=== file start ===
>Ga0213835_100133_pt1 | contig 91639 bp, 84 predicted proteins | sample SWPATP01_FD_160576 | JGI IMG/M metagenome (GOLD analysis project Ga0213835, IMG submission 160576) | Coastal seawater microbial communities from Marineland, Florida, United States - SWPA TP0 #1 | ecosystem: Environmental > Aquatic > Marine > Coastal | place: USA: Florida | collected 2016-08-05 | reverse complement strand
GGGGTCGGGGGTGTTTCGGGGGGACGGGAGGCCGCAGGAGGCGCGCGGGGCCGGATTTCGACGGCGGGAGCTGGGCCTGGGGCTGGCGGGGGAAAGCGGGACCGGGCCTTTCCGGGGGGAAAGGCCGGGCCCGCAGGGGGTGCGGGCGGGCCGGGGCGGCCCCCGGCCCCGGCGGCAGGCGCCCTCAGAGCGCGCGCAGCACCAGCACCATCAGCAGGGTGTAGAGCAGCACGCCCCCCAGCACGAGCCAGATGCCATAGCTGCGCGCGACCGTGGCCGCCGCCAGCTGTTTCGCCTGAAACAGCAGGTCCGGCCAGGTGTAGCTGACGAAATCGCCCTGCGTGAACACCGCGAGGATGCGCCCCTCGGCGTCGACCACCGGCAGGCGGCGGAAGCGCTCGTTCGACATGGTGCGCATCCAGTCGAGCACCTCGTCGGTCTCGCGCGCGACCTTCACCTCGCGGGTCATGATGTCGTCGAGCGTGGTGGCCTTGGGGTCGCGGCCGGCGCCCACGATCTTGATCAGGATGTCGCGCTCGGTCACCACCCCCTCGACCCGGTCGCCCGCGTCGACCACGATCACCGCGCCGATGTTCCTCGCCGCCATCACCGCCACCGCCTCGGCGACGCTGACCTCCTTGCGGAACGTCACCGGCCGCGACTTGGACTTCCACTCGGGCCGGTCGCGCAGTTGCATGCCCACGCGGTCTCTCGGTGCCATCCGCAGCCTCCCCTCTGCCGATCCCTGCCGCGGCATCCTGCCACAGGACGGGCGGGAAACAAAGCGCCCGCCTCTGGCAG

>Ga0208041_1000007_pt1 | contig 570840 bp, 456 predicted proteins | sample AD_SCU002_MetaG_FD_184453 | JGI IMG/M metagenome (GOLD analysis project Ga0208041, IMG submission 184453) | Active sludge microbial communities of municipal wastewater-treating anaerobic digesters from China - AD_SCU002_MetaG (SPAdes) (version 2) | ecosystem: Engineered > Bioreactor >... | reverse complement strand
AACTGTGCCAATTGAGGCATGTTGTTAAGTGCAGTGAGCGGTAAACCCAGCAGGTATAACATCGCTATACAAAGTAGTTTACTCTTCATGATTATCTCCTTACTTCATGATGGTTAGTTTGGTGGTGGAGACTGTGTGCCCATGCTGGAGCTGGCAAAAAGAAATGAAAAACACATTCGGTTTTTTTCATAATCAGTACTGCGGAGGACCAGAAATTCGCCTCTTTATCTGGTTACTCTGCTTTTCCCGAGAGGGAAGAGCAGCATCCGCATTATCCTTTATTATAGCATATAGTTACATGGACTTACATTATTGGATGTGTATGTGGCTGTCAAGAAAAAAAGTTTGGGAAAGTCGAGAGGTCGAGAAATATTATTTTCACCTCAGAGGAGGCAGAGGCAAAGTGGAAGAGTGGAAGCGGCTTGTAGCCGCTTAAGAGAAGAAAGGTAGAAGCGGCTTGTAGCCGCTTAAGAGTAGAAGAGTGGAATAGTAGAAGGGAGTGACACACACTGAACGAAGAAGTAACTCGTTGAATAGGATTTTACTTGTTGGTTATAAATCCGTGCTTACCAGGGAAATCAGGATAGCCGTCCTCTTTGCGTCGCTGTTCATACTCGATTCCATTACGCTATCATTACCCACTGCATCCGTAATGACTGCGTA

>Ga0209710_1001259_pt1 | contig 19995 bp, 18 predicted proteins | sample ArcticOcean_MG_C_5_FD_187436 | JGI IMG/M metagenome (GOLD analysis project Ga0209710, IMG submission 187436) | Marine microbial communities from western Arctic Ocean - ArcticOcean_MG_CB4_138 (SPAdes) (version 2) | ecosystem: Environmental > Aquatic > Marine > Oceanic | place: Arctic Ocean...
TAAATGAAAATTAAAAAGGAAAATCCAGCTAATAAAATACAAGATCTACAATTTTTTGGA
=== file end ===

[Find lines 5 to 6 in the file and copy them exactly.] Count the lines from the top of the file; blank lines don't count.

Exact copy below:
>Ga0209710_1001259_pt1 | contig 19995 bp, 18 predicted proteins | sample ArcticOcean_MG_C_5_FD_187436 | JGI IMG/M metagenome (GOLD analysis project Ga0209710, IMG submission 187436) | Marine microbial communities from western Arctic Ocean - ArcticOcean_MG_CB4_138 (SPAdes) (version 2) | ecosystem: Environmental > Aquatic > Marine > Oceanic | place: Arctic Ocean...
TAAATGAAAATTAAAAAGGAAAATCCAGCTAATAAAATACAAGATCTACAATTTTTTGGA